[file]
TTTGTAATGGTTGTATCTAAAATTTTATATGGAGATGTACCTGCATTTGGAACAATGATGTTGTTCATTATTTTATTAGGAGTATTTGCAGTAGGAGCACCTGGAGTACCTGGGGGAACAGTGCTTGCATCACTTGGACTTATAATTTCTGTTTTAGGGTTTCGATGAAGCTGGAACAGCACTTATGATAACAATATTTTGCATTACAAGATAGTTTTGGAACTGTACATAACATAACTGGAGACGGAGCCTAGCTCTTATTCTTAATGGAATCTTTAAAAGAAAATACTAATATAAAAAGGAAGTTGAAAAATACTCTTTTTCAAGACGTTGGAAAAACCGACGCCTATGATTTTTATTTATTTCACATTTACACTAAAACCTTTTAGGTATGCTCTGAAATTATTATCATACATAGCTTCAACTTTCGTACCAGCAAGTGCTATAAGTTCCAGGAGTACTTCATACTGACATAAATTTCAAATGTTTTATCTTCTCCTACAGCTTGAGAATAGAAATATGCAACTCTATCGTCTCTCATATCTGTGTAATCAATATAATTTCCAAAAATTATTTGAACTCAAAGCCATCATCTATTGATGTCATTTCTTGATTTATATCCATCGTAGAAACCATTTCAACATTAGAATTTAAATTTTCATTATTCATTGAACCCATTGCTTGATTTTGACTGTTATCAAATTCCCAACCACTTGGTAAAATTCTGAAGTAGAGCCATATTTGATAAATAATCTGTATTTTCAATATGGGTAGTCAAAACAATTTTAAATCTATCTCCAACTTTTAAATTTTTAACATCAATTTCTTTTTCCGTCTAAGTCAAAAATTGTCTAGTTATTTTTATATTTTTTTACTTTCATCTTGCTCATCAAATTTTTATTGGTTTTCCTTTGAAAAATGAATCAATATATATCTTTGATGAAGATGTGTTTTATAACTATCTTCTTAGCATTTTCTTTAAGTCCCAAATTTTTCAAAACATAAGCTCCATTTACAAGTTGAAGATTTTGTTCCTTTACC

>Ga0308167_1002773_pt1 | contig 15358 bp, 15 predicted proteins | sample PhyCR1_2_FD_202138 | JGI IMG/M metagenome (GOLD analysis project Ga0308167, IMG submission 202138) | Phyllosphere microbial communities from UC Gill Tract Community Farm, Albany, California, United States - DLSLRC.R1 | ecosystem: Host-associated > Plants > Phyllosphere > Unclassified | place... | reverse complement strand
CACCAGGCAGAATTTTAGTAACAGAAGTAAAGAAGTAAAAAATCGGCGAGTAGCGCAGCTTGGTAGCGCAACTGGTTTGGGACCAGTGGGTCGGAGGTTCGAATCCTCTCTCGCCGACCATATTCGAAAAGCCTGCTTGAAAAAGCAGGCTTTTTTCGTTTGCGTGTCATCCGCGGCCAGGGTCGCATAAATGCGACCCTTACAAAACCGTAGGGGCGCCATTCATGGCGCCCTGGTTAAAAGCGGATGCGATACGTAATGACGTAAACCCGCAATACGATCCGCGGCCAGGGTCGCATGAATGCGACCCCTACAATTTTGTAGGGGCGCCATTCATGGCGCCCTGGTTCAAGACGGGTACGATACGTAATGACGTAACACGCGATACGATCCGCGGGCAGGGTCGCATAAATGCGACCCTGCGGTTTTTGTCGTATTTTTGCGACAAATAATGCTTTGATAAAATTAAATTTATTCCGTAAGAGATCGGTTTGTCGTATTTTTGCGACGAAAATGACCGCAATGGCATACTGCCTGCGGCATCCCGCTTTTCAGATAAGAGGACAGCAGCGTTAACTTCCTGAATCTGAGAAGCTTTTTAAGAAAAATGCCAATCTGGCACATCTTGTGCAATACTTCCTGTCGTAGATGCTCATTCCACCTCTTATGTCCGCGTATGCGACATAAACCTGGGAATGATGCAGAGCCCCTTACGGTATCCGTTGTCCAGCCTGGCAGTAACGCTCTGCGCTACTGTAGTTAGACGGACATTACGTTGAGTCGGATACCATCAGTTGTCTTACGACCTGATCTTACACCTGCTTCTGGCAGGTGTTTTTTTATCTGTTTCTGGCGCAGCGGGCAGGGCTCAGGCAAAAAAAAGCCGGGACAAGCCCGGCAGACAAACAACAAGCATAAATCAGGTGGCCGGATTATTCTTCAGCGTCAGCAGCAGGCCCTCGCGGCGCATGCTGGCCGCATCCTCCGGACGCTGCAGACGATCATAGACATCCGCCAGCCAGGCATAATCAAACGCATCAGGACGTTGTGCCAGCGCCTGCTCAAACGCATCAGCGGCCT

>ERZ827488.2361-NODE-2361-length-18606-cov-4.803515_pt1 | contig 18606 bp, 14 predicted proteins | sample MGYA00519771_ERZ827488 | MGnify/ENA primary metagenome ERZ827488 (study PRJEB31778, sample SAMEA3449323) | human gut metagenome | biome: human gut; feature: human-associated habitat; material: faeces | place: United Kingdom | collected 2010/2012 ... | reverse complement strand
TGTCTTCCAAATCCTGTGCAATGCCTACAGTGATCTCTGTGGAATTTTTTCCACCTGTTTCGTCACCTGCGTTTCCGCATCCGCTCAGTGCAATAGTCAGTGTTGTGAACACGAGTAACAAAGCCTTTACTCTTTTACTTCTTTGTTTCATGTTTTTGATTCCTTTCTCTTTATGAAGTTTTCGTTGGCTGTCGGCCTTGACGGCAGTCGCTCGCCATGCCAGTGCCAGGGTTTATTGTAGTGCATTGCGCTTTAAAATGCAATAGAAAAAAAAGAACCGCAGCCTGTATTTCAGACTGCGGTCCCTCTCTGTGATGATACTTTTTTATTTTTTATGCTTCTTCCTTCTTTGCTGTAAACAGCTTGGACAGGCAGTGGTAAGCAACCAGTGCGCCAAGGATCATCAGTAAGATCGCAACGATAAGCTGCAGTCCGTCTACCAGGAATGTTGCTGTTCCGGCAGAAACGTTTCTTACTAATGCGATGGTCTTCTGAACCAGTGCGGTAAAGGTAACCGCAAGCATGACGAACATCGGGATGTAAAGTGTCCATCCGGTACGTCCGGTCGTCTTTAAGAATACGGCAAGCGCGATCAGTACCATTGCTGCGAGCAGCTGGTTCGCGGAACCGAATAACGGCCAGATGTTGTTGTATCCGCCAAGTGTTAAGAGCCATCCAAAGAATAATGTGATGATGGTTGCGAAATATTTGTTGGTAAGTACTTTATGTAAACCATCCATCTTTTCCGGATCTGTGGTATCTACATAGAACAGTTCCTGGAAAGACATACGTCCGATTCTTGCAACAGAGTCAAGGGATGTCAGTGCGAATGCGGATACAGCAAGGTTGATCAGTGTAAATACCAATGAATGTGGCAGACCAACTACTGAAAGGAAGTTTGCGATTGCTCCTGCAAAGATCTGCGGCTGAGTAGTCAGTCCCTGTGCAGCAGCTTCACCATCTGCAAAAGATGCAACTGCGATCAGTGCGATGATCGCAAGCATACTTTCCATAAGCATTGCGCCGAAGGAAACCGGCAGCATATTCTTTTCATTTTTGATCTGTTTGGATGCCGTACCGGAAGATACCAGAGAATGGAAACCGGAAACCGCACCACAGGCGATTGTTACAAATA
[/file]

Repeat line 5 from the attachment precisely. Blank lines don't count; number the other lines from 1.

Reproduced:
TGTCTTCCAAATCCTGTGCAATGCCTACAGTGATCTCTGTGGAATTTTTTCCACCTGTTTCGTCACCTGCGTTTCCGCATCCGCTCAGTGCAATAGTCAGTGTTGTGAACACGAGTAACAAAGCCTTTACTCTTTTACTTCTTTGTTTCATGTTTTTGATTCCTTTCTCTTTATGAAGTTTTCGTTGGCTGTCGGCCTTGACGGCAGTCGCTCGCCATGCCAGTGCCAGGGTTTATTGTAGTGCATTGCGCTTTAAAATGCAATAGAAAAAAAAGAACCGCAGCCTGTATTTCAGACTGCGGTCCCTCTCTGTGATGATACTTTTTTATTTTTTATGCTTCTTCCTTCTTTGCTGTAAACAGCTTGGACAGGCAGTGGTAAGCAACCAGTGCGCCAAGGATCATCAGTAAGATCGCAACGATAAGCTGCAGTCCGTCTACCAGGAATGTTGCTGTTCCGGCAGAAACGTTTCTTACTAATGCGATGGTCTTCTGAACCAGTGCGGTAAAGGTAACCGCAAGCATGACGAACATCGGGATGTAAAGTGTCCATCCGGTACGTCCGGTCGTCTTTAAGAATACGGCAAGCGCGATCAGTACCATTGCTGCGAGCAGCTGGTTCGCGGAACCGAATAACGGCCAGATGTTGTTGTATCCGCCAAGTGTTAAGAGCCATCCAAAGAATAATGTGATGATGGTTGCGAAATATTTGTTGGTAAGTACTTTATGTAAACCATCCATCTTTTCCGGATCTGTGGTATCTACATAGAACAGTTCCTGGAAAGACATACGTCCGATTCTTGCAACAGAGTCAAGGGATGTCAGTGCGAATGCGGATACAGCAAGGTTGATCAGTGTAAATACCAATGAATGTGGCAGACCAACTACTGAAAGGAAGTTTGCGATTGCTCCTGCAAAGATCTGCGGCTGAGTAGTCAGTCCCTGTGCAGCAGCTTCACCATCTGCAAAAGATGCAACTGCGATCAGTGCGATGATCGCAAGCATACTTTCCATAAGCATTGCGCCGAAGGAAACCGGCAGCATATTCTTTTCATTTTTGATCTGTTTGGATGCCGTACCGGAAGATACCAGAGAATGGAAACCGGAAACCGCACCACAGGCGATTGTTACAAATA